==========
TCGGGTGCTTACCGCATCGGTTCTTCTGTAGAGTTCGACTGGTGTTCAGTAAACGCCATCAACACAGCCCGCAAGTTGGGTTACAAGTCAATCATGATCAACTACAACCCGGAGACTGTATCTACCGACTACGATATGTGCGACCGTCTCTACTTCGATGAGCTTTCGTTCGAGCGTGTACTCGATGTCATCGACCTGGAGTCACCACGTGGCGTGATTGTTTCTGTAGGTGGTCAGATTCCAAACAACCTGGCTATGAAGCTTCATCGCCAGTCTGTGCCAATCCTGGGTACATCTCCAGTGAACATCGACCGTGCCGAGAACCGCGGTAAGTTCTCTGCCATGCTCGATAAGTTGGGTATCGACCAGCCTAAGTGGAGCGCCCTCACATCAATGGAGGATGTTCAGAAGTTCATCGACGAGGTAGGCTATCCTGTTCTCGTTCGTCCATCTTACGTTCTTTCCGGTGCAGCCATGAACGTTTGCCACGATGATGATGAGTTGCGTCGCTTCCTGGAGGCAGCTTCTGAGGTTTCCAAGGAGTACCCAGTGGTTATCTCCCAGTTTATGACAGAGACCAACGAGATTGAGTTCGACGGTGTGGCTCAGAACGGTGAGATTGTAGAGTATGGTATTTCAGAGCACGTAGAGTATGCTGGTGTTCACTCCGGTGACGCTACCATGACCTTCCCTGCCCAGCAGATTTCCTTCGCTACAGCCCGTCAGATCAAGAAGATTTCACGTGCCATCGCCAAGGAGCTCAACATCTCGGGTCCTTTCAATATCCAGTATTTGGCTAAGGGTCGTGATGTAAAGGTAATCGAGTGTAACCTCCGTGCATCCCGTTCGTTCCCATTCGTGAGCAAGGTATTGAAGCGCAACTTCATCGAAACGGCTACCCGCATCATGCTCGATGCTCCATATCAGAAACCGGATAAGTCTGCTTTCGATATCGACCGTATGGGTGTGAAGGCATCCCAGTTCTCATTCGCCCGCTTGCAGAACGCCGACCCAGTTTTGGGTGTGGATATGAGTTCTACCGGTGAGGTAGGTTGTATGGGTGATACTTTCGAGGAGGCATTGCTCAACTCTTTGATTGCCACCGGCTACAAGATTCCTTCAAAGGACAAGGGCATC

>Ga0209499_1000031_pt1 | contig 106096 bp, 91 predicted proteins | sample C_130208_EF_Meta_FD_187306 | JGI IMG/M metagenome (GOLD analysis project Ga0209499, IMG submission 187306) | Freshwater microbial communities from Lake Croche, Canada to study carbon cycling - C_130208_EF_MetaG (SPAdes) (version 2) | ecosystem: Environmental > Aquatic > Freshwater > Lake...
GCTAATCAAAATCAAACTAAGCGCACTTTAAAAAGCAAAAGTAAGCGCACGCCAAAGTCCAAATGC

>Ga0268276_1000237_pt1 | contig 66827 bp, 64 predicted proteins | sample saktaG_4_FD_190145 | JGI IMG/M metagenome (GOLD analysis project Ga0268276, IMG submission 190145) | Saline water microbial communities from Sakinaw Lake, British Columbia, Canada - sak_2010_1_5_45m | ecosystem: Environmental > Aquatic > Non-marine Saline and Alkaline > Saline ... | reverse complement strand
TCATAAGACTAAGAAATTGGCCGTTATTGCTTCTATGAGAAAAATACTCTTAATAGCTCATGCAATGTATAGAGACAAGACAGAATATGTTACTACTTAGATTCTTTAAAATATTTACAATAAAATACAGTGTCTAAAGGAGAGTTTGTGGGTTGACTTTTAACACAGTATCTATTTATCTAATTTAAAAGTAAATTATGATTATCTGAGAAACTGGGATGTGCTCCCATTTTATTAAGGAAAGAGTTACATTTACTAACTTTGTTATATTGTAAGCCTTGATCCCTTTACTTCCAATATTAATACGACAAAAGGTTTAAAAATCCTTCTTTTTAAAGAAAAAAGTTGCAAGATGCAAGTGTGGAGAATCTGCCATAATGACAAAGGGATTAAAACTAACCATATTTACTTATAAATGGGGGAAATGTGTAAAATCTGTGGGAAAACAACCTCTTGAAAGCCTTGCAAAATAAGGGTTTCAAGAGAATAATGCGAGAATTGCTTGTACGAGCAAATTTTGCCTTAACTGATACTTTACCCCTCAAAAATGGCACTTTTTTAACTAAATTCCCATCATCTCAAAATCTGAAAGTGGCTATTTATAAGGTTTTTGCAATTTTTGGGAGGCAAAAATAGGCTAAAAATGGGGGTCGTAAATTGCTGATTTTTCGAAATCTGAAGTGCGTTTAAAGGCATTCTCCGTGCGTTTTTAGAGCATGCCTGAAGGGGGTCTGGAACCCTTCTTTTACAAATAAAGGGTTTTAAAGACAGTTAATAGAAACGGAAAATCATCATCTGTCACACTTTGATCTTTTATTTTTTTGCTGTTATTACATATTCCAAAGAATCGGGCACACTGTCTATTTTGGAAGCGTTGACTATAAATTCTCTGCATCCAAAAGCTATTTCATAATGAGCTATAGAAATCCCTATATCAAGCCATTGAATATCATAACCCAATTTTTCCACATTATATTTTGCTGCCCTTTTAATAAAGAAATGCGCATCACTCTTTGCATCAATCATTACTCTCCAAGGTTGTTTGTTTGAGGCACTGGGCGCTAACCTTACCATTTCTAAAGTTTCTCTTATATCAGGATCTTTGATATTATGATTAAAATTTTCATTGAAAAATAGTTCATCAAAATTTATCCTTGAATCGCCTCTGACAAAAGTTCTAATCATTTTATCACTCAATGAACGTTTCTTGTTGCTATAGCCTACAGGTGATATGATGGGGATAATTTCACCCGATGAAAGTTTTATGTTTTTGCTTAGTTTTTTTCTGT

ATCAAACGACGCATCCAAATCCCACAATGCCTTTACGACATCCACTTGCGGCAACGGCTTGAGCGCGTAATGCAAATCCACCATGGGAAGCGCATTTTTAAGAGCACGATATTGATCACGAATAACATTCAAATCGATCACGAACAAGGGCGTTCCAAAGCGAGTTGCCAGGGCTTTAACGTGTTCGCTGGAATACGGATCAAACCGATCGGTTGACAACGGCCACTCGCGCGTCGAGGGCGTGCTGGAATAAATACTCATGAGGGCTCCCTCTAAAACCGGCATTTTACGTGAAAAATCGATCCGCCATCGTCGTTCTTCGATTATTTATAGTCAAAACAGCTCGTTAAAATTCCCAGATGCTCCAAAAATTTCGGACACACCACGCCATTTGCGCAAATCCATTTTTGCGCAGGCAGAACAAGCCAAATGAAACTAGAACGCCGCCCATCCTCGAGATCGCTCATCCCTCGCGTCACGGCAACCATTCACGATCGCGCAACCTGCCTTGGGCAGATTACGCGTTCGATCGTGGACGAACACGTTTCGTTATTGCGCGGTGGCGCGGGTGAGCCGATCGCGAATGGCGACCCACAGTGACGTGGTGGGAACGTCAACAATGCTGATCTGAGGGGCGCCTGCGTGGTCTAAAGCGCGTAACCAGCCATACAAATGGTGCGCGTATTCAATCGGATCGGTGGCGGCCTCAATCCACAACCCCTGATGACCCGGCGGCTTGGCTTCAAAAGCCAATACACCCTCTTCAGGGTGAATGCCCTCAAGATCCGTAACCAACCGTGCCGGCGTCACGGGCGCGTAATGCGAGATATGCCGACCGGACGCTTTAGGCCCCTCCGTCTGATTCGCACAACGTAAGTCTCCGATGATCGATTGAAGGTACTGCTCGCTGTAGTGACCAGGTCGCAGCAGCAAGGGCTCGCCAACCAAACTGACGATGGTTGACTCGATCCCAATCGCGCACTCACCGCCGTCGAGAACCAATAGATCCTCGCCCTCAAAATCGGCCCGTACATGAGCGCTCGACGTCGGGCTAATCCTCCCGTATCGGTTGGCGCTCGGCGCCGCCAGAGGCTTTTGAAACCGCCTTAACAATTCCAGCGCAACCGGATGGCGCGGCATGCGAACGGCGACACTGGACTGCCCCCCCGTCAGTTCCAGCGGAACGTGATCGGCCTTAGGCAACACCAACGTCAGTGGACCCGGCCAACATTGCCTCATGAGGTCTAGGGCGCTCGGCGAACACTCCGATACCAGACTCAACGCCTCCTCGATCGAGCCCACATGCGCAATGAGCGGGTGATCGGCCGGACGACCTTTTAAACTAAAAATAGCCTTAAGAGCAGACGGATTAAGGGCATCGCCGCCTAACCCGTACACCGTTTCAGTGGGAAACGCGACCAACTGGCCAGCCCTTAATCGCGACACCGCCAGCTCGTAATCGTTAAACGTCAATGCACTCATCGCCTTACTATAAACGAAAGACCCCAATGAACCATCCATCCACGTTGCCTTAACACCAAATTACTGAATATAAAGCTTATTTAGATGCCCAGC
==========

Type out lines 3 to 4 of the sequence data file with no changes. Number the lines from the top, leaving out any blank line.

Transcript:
GCTAATCAAAATCAAACTAAGCGCACTTTAAAAAGCAAAAGTAAGCGCACGCCAAAGTCCAAATGC

>Ga0268276_1000237_pt1 | contig 66827 bp, 64 predicted proteins | sample saktaG_4_FD_190145 | JGI IMG/M metagenome (GOLD analysis project Ga0268276, IMG submission 190145) | Saline water microbial communities from Sakinaw Lake, British Columbia, Canada - sak_2010_1_5_45m | ecosystem: Environmental > Aquatic > Non-marine Saline and Alkaline > Saline ... | reverse complement strand